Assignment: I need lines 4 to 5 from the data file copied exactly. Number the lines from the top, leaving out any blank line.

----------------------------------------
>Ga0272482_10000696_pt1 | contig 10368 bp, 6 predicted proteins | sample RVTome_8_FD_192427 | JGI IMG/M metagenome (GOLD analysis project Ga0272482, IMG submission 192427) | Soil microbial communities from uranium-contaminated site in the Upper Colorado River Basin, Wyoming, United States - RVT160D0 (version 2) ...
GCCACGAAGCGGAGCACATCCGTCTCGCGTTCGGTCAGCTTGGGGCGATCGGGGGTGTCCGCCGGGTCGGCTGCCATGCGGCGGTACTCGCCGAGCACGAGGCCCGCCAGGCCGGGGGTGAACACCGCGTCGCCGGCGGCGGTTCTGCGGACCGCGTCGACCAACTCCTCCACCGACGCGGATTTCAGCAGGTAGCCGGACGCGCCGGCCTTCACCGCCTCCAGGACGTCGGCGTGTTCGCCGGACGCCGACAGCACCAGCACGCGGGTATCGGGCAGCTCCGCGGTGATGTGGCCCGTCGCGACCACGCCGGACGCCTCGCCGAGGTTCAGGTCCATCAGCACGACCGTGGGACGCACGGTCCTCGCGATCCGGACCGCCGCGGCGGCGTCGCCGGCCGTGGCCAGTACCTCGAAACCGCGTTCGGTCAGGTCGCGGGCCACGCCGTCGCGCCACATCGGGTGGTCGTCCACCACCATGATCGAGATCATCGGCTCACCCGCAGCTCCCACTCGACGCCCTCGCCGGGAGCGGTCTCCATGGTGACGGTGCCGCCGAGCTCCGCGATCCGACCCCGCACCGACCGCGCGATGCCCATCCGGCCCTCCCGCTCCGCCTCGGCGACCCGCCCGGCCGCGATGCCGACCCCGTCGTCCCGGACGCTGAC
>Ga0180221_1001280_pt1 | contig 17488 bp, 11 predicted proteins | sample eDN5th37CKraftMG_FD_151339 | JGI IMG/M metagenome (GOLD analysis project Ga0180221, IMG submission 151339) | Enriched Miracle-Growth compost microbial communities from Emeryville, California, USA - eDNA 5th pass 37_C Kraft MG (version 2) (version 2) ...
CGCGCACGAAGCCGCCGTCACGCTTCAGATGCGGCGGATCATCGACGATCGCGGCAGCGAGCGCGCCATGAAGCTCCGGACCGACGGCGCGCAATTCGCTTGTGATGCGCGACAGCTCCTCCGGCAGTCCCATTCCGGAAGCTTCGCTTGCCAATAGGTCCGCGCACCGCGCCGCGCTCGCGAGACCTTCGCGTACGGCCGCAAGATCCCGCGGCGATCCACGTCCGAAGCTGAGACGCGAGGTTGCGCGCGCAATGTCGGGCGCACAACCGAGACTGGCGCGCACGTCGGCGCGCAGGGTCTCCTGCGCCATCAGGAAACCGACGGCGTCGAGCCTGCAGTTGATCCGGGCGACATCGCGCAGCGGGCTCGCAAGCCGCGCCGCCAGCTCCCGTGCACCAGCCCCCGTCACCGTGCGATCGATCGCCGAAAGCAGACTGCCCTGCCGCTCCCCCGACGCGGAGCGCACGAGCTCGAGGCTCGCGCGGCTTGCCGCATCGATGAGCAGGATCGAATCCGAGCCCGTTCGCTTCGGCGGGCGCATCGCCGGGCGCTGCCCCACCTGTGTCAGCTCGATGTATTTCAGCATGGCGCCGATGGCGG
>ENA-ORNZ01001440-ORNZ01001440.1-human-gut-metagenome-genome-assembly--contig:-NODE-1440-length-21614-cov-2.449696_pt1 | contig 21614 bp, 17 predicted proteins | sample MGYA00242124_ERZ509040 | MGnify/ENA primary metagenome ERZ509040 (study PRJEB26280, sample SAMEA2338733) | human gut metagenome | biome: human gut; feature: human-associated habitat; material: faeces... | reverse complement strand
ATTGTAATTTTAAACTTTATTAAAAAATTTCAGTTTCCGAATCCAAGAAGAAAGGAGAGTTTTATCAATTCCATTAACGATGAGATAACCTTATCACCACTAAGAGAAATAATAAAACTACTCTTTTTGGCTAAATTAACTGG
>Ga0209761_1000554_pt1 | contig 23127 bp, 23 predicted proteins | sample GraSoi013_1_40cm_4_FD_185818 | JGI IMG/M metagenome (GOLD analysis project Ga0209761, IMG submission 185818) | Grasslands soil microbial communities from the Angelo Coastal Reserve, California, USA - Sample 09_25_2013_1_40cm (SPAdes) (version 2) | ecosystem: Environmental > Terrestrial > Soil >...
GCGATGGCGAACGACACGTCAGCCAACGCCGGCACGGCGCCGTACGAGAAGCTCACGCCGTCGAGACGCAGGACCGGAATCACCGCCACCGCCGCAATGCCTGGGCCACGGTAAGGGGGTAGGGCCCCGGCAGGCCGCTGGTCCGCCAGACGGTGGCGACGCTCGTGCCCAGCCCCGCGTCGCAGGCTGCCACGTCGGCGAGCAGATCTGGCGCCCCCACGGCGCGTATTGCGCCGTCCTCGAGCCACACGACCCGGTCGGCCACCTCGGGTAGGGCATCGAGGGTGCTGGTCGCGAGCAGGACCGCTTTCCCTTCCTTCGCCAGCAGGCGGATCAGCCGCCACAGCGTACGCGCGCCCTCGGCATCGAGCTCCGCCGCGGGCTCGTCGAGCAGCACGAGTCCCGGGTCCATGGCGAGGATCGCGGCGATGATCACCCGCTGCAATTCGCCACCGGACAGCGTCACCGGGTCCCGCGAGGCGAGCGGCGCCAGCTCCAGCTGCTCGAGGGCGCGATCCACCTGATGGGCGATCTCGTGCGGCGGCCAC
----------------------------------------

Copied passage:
CGCGCACGAAGCCGCCGTCACGCTTCAGATGCGGCGGATCATCGACGATCGCGGCAGCGAGCGCGCCATGAAGCTCCGGACCGACGGCGCGCAATTCGCTTGTGATGCGCGACAGCTCCTCCGGCAGTCCCATTCCGGAAGCTTCGCTTGCCAATAGGTCCGCGCACCGCGCCGCGCTCGCGAGACCTTCGCGTACGGCCGCAAGATCCCGCGGCGATCCACGTCCGAAGCTGAGACGCGAGGTTGCGCGCGCAATGTCGGGCGCACAACCGAGACTGGCGCGCACGTCGGCGCGCAGGGTCTCCTGCGCCATCAGGAAACCGACGGCGTCGAGCCTGCAGTTGATCCGGGCGACATCGCGCAGCGGGCTCGCAAGCCGCGCCGCCAGCTCCCGTGCACCAGCCCCCGTCACCGTGCGATCGATCGCCGAAAGCAGACTGCCCTGCCGCTCCCCCGACGCGGAGCGCACGAGCTCGAGGCTCGCGCGGCTTGCCGCATCGATGAGCAGGATCGAATCCGAGCCCGTTCGCTTCGGCGGGCGCATCGCCGGGCGCTGCCCCACCTGTGTCAGCTCGATGTATTTCAGCATGGCGCCGATGGCGG
>ENA-ORNZ01001440-ORNZ01001440.1-human-gut-metagenome-genome-assembly--contig:-NODE-1440-length-21614-cov-2.449696_pt1 | contig 21614 bp, 17 predicted proteins | sample MGYA00242124_ERZ509040 | MGnify/ENA primary metagenome ERZ509040 (study PRJEB26280, sample SAMEA2338733) | human gut metagenome | biome: human gut; feature: human-associated habitat; material: faeces... | reverse complement strand